A good rule of thumb that I've read many times is to always drink before you're thirsty.  Whatever your drink of choice is, make sure you always bring it with you, even on those short runs, and drink it!

I'm no pro.  I'm still working out all the kinks.  I've read about sports gels, certain things to eat before and after a run, how to improve speed.  Oh man.  There's so much out there written up on this.  This is certainly going to be an interesting experiment. 

Saturday, September 10, 2011

How it all came about.

Back in early 2010, I was tired of sitting in my apartment like a lazy bum.  Feeling sorry for myself, mindlessly browsing the internet, I stumbled on the idea of running a marathon.  A marathon?  Sure, I shrugged.

This was back in the early days of my budding relationship with Phillip.  Back when anything I asked, Phillip would jump at the chance to do with me.  And vise versa.  (Luckily, this is still very much the case.)  So I asked if he'd like to do run a marathon with me.  Yes! he replied.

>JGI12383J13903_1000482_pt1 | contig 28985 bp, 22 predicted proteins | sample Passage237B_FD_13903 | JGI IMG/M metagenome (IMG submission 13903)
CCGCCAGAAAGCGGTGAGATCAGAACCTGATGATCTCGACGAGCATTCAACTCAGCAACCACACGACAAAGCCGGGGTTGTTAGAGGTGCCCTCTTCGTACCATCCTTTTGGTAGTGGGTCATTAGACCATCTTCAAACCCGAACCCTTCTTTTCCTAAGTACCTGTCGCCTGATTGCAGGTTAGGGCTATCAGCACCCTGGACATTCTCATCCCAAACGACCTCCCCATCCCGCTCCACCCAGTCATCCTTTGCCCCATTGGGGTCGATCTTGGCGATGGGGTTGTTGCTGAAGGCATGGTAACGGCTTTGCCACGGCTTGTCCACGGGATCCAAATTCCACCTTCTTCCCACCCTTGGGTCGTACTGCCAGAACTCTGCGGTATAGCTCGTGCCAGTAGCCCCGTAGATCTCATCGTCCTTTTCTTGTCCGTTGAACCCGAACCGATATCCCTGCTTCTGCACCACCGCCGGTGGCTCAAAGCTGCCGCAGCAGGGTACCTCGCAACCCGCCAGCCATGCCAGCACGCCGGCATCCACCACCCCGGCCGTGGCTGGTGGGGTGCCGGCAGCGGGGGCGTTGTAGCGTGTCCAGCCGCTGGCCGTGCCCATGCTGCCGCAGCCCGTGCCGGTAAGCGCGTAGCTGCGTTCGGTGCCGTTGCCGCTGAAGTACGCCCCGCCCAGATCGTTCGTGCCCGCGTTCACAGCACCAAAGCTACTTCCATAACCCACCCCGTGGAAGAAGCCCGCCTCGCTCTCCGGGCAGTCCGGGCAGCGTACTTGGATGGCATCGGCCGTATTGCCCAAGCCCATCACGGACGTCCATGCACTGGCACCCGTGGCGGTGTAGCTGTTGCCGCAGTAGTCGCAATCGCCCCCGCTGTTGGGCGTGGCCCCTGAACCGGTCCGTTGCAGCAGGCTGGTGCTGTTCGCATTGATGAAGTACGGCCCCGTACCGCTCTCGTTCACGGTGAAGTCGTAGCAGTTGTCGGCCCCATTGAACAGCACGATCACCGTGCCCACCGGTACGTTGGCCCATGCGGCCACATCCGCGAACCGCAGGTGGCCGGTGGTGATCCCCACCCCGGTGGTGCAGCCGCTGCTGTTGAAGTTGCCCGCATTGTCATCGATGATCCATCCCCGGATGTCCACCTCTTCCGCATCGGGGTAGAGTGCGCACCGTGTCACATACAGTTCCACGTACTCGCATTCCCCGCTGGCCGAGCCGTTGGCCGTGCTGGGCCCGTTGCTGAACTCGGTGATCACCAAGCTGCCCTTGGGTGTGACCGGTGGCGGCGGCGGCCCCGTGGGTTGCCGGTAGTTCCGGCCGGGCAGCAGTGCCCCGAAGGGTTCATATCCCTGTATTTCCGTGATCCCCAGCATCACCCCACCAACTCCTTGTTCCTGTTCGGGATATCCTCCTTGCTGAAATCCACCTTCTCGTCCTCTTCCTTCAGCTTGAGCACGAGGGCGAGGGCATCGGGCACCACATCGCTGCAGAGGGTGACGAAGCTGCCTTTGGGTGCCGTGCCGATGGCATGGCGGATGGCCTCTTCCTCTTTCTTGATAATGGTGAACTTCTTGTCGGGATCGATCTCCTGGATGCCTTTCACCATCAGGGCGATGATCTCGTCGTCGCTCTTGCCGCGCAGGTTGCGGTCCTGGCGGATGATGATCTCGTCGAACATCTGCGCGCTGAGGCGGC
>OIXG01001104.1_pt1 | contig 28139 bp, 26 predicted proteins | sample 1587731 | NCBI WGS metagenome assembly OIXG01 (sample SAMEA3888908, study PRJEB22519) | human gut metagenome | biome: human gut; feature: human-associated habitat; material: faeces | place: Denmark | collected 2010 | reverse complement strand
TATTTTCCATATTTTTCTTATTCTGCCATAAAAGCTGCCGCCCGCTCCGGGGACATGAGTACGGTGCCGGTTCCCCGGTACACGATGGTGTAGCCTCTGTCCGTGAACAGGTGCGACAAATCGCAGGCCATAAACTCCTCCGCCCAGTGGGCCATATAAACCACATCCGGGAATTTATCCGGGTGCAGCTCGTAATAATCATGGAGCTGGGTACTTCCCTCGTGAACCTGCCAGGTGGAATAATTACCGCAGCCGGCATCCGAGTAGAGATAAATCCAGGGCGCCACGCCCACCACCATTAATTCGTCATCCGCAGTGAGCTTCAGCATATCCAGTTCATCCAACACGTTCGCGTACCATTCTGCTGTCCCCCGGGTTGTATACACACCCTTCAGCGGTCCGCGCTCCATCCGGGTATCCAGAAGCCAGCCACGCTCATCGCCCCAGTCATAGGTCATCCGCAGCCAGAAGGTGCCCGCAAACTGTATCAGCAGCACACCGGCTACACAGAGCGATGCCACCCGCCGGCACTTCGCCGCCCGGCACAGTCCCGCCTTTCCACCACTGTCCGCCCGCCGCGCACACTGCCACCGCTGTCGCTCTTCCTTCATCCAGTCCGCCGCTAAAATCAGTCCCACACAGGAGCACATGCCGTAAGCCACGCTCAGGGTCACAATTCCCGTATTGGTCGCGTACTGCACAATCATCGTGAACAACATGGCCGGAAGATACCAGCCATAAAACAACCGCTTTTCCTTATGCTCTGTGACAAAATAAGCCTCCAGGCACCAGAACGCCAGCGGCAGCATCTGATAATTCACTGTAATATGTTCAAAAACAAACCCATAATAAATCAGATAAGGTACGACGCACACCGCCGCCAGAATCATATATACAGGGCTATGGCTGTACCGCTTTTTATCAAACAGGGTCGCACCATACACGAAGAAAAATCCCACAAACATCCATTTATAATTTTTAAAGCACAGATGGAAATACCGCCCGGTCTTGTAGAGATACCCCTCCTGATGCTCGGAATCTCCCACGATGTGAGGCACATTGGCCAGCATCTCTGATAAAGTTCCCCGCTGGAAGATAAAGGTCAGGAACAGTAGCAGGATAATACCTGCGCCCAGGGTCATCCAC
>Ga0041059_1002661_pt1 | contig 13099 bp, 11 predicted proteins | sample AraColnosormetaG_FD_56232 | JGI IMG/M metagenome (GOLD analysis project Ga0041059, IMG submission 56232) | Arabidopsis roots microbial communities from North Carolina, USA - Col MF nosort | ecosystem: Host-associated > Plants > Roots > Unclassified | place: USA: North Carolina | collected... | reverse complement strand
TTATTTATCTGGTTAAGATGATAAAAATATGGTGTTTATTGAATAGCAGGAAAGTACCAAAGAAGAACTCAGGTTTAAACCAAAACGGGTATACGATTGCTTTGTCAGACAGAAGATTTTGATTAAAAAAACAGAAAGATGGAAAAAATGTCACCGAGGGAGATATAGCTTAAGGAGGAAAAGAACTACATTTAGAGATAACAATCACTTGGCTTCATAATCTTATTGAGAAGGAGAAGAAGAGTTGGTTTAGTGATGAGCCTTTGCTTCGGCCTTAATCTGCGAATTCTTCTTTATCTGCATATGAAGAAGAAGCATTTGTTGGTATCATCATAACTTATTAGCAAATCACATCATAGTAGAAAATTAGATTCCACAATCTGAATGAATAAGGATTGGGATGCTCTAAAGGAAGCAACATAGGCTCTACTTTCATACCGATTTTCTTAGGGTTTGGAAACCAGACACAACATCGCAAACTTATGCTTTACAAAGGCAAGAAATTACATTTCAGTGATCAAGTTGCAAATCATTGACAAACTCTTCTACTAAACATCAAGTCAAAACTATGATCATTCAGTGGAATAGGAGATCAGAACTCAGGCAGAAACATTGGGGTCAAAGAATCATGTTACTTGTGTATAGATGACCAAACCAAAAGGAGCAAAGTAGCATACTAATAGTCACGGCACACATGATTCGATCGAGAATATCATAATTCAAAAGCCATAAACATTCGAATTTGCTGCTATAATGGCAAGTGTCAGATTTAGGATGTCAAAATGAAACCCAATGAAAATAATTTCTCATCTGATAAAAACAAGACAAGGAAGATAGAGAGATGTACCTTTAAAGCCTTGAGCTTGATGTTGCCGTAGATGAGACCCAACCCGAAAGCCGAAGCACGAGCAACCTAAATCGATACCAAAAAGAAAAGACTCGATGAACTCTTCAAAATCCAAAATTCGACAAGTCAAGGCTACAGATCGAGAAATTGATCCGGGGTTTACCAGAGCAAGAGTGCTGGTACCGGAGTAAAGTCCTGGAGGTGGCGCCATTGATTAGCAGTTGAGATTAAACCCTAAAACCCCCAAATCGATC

After thinking about this, I decided perhaps I should figure out if I can run a 5k first.  I mean, come on, a marathon?  Running 26.2 miles?  Without stopping?  Yeah.  Probably  not.

The one that started it all.

The marathon idea was scrapped, but not the running.  We signed up to run a 5k in April of that year, and started training.

Fast forward to New Years 2011.

On one of our many roadtrips, we were discussing goals for the coming year.  We had moved to Atlanta, GA, and every July 4th Atlanta hosts the annual Peachtree Road Race, which up until very recently is the largest 10k race in the world.  I want to run that race, Phillip says to me.  Ok, I said.

Dang.  I gave up running after May of last year.  I got bored with it.  I'm going to give this another chance.